As the great Annie Oakley once said, “Even in the best and most peacefully civilized countries, many occasions arise when a woman versed in the knowledge and use of firearms may find that information and skill of great importance.”
This month I’d like to thank all of the women of the NRA for everything they do for our association. The growth of women practicing firearm safety and participation in shooting sports constantly rises. During the 1984 Summer Olympic Games, women’s shooting events first appeared. Our sport was well-represented by female athletes when USA competitors Pat Spurgin (air rifle), Ruby Fox (pistol) and Wanda Jewell (rifle) each brought home a medal. Fast forward to 2016 when you’ll recall that the very first gold medal of the Rio Olympics was won by USA’s Ginny Thrasher (air rifle) who, by the way, also established a new Olympic record. Another historic accomplishment was made by NRA Board Member Kim Rhode (skeet shotgun) who became the first Summer Olympian to win six medals in six consecutive Olympic Games. Representation by women in those Olympics rose to 45%. Consistent with its leadership role, the NRA created programs that cater to women as shown below.
Refuse To Be A Victim®
The award-winning Refuse To Be A Victim® course provides a wide-ranging syllabus designed to improve personal-safety strategies. It began as a women-only program in response to women of the NRA who wanted a personal-safety program. Though the program is now co-ed, the information presented is invaluable to women across the country. One of the first appeals of the program was, and remains, the idea that there are other things women can do to ensure their safety besides choosing a firearm. As the program evolved, a collegiate version was developed to ensure we reach women of all ages. See: rtbav.nra.org.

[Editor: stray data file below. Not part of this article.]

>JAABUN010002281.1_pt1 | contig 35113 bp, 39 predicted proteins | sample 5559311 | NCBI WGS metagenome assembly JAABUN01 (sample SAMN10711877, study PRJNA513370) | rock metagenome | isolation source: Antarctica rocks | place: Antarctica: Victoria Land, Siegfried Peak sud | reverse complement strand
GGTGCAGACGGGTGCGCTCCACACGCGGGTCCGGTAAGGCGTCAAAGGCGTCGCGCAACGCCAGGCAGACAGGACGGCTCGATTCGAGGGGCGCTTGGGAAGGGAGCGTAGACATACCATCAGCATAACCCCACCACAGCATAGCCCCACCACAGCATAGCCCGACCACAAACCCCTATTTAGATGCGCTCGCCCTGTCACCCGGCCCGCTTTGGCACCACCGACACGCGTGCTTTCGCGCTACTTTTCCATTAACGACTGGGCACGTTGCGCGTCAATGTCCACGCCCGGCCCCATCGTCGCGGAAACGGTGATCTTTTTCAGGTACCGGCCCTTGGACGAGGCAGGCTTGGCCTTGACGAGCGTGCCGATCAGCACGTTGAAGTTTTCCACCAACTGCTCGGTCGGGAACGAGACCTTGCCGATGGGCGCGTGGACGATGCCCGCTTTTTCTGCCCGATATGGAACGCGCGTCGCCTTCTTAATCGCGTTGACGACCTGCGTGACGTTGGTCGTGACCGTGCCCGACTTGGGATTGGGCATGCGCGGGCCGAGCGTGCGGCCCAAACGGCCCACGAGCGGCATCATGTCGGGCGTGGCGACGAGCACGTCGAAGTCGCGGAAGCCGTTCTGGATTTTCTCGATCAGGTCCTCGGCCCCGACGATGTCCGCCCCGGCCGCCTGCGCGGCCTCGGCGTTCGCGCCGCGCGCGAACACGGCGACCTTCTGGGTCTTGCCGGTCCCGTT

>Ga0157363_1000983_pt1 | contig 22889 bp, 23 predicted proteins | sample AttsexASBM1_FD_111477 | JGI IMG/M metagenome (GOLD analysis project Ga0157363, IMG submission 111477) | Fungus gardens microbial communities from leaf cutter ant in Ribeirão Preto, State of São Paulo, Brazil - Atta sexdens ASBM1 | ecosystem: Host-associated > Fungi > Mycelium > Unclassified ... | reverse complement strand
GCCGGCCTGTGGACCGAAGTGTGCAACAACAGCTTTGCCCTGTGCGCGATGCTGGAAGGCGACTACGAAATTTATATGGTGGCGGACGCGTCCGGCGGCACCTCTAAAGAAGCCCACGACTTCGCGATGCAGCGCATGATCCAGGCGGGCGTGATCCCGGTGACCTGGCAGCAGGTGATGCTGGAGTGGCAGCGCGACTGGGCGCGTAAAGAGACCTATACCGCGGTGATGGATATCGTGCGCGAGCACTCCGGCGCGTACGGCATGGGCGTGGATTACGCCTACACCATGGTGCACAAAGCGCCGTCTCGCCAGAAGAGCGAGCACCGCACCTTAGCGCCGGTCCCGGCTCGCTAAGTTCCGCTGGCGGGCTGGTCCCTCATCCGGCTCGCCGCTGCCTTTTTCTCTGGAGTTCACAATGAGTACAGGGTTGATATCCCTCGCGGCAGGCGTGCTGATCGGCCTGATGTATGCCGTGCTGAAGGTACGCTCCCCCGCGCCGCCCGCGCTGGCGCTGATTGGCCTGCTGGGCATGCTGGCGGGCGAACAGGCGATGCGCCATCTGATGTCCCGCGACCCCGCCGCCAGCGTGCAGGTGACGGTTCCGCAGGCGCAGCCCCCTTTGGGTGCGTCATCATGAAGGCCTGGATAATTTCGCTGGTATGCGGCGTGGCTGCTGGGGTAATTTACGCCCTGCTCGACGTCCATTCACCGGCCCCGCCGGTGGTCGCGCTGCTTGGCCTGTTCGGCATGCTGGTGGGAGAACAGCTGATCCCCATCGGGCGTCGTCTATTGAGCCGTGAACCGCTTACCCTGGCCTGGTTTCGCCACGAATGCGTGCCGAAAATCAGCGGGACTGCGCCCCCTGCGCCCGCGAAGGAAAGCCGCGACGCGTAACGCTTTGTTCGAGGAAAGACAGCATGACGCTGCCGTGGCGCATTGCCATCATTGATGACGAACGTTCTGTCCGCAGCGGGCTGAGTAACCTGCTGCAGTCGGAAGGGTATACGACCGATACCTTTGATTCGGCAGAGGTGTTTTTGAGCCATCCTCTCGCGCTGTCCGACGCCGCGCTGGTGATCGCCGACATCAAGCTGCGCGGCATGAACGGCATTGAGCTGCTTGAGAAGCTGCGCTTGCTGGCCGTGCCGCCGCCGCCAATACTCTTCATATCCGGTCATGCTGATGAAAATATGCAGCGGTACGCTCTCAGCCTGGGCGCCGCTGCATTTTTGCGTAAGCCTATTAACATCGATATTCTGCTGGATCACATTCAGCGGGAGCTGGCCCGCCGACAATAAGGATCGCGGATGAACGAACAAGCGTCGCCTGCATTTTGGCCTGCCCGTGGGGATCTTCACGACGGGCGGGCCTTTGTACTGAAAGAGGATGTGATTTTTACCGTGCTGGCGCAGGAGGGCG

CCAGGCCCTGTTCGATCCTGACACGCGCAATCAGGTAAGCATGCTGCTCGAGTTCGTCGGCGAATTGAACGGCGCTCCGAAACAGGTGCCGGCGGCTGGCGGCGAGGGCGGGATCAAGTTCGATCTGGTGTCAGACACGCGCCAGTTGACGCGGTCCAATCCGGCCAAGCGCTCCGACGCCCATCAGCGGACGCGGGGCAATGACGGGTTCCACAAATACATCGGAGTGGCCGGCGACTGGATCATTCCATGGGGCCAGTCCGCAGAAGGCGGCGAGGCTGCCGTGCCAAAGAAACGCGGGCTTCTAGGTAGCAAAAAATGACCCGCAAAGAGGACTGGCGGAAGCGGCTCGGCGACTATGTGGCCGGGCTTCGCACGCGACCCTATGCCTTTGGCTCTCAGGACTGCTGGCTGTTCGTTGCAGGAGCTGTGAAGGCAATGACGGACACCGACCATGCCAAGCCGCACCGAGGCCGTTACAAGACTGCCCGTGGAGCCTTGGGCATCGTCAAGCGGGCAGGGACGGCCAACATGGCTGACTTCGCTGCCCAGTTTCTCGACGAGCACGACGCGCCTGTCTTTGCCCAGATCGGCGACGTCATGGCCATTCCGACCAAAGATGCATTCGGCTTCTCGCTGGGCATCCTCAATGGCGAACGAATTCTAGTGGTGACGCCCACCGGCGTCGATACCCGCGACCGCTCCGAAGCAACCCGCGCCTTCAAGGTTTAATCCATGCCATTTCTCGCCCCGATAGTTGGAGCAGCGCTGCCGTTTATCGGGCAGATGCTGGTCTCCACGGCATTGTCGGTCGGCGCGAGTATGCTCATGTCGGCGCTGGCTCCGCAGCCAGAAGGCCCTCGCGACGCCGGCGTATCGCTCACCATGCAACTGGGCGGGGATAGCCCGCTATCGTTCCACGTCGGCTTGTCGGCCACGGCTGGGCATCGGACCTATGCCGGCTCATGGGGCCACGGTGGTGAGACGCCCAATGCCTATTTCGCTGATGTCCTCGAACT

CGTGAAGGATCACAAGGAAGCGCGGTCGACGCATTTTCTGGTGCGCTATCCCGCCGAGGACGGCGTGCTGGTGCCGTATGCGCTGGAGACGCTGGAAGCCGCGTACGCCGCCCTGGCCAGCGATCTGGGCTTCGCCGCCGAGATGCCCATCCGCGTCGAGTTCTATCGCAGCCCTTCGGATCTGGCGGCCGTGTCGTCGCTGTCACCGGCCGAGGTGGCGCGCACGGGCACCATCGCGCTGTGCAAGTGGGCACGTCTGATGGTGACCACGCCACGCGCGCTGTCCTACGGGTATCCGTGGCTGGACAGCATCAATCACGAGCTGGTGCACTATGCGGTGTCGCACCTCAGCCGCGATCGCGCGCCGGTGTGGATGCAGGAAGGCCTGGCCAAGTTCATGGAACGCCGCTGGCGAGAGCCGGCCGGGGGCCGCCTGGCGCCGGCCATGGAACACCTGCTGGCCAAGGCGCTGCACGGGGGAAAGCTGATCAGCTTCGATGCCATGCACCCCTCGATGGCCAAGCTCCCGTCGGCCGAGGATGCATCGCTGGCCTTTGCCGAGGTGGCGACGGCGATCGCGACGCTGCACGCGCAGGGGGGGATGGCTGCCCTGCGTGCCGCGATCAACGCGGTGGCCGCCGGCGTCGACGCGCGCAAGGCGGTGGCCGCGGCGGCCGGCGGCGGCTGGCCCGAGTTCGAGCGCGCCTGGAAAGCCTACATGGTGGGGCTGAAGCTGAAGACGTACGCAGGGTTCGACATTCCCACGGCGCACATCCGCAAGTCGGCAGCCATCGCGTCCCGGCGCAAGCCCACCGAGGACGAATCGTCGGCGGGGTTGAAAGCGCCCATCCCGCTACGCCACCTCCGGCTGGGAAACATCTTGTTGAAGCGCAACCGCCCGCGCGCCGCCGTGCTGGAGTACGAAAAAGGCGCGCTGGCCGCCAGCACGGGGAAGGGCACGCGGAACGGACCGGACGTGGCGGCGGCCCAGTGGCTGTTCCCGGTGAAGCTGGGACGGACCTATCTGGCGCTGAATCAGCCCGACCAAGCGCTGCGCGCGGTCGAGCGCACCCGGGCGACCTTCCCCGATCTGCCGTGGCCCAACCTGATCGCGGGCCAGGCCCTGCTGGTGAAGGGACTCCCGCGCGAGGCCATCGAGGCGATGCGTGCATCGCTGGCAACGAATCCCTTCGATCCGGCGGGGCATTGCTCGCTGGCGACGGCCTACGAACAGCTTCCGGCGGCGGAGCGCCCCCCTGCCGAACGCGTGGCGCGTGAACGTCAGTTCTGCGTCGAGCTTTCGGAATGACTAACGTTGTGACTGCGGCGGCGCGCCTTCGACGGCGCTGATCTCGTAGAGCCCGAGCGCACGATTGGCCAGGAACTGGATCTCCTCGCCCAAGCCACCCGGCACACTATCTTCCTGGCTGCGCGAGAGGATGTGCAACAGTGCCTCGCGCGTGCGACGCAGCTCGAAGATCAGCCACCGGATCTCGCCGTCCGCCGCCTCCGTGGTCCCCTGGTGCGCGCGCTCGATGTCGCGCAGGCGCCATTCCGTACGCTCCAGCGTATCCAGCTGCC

Women On Target®
Our Women On Target® program creates opportunities for women in shooting and hunting sports by teaching proper gun handling and providing an enjoyable first experience with a firearm. Participating clubs provide students with a safe, friendly and fun introduction to recreational shooting. Word-of-mouth has been the biggest advertisment as women who attend return and bring their friends. Many participants continue with more formal training through NRA Basic Courses, learning personal protection and participating in competitive shooting and hunting with their families and friends. To learn more or to become an NRA Certified Instructor, go to: wot.nra.org.
Women’s Wilderness Escape
Women who have attended the Women’s Wilderness Escape program tell me there’s nothing more empowering than joining other women who enjoy shooting sports and the outdoor lifestyle. The Women’s Wilderness Escape is an opportunity for women 18 years and older to explore and learn about shooting, hunting and the outdoors with some of our most skilled NRA-Certified Instructors and best outdoor specialists. They guide you every step to learn the safe and proper handling of firearms and prepare you for your own adventures. No experience is necessary. All equipment, lodging and meals are included. Student slots sell out early, so don’t wait too long to register: wwe.nra.org.
To recognize the contributions of women, the NRA identifies those who have demonstrated dedication to promoting the Second Amendment, made outstanding achievements in educational contributions while advancing the NRA’s purposes and goals, and significantly impacted the preservation of shooting sports through legislative and legal contributions. For these accomplishments, the NRA bestows the Sybil Ludington Women’s Freedom Award and the Marion P. Hammer Woman of Distinction Award. To nominate a deserving woman, go to: womens-awards.nra.org.
I encourage you to join the new face of America’s target shooters and Second Amendment advocates. A face that encompasses women from all walks of life. The NRA has programs for all: from awareness and avoidance to education and competitions. Join the fastest growing group who is exercising and defending your constitutional freedoms with the help of the NRA.